27th Sep 2014

France 2010 033

A will typically passes property retained in the name of the decedent until death. As such, it usually requires probate filing with the court and consideration of creditor claims against the decedent’s estate and based upon statutory priorities. Unless there are significant creditor or heir disputes, probate in Colorado is not expensive and is short lived, e.g. typically a couple of weeks to have a Personal Representative appointed and another 30 days to distribute the estate and keep an inventory in case any interested party demands one. The estate usually cannot be closed for about 5 months after that due to required time after publication for any creditors to file claims. Most folks have wills but they often don’t come into play because all assets are jointly owned and/or bank accounts, insurance policies and investment accounts are payable on death to designated beneficiaries.

A trust is typically useful if there are special wishes or needs to hold rather than disburse funds and/or to treat beneficiaries or heirs differently. The trust usually provides for very specific direction about when, how and to whom distribution will be made. If you wish to distribute assets in a fairly simple way, you likely don’t need a trust. Additionally, a trust creates another level of title to property other than yourselves. Most folks want to keep it simple and want to have direct control of their property during their lifetimes. Finally, tax laws have significantly changed and are more friendly to direct distribution for most estates under $5 + million dollars. So, living trusts are not as much in vogue as they have been in the past. They are typically promoted at seminars by insurance companies or people who claim to be estate planners who in reality are trying to sell trusts and/or insurance. The very wealthy still have use for them but most other folks are wasting their money to set up an expensive structure for their demise.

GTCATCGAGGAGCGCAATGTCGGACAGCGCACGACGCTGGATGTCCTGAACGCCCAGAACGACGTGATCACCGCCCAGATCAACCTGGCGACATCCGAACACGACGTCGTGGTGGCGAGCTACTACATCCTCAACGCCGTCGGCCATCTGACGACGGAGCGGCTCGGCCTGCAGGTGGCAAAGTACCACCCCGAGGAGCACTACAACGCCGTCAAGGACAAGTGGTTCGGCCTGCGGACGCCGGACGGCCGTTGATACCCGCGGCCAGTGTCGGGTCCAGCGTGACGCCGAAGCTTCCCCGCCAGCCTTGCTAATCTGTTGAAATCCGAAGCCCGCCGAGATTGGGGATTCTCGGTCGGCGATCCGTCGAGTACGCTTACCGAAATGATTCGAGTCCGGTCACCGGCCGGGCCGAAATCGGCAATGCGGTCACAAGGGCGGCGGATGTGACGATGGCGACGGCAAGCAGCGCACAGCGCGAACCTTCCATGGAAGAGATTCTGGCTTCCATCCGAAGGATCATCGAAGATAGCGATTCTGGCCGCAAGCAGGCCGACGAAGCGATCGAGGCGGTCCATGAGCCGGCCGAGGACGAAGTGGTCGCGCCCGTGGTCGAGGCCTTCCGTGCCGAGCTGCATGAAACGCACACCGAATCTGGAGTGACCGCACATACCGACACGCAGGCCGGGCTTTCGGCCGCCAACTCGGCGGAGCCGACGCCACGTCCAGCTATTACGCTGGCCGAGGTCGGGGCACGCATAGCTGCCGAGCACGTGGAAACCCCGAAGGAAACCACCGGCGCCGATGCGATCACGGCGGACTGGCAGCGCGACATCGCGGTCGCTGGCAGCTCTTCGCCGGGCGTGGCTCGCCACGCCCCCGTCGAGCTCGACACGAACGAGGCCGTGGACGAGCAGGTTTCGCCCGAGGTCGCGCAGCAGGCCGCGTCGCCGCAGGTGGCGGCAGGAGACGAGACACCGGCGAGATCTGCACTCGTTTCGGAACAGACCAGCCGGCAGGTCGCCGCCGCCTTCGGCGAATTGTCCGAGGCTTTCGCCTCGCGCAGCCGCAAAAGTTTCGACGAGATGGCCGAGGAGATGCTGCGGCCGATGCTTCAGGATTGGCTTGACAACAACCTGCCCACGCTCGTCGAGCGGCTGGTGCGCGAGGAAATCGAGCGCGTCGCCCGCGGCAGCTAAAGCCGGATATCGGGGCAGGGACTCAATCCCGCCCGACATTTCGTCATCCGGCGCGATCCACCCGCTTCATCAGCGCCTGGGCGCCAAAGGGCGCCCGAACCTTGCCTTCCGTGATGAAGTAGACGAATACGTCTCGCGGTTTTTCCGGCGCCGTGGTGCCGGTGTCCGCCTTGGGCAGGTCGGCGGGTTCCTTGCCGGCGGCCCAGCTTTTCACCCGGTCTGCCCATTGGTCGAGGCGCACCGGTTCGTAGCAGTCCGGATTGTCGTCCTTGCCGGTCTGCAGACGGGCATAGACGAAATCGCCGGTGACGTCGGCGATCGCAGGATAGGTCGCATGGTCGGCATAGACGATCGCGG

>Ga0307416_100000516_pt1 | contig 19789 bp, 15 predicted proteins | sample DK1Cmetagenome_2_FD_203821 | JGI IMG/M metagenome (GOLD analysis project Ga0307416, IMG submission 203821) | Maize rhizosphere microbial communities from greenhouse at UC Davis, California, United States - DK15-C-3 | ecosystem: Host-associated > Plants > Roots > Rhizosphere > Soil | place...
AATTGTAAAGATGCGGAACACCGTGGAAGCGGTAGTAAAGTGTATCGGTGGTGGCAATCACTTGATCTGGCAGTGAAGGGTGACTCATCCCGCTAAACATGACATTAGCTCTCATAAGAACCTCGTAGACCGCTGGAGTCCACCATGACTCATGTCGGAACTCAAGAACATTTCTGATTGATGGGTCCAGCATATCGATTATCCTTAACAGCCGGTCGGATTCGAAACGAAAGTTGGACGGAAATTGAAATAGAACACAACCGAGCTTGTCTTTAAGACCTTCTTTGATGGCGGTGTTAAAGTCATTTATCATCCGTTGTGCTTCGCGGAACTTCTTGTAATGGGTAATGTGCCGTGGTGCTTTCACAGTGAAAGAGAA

You can set up a simple trust to specify how things are to be handled in your will itself and this is still often done where there are more complicated wishes about distribution to survivors. If you wish to set up either a living trust or a trust in your wills after reading this, we should talk at least by phone about how it should look.

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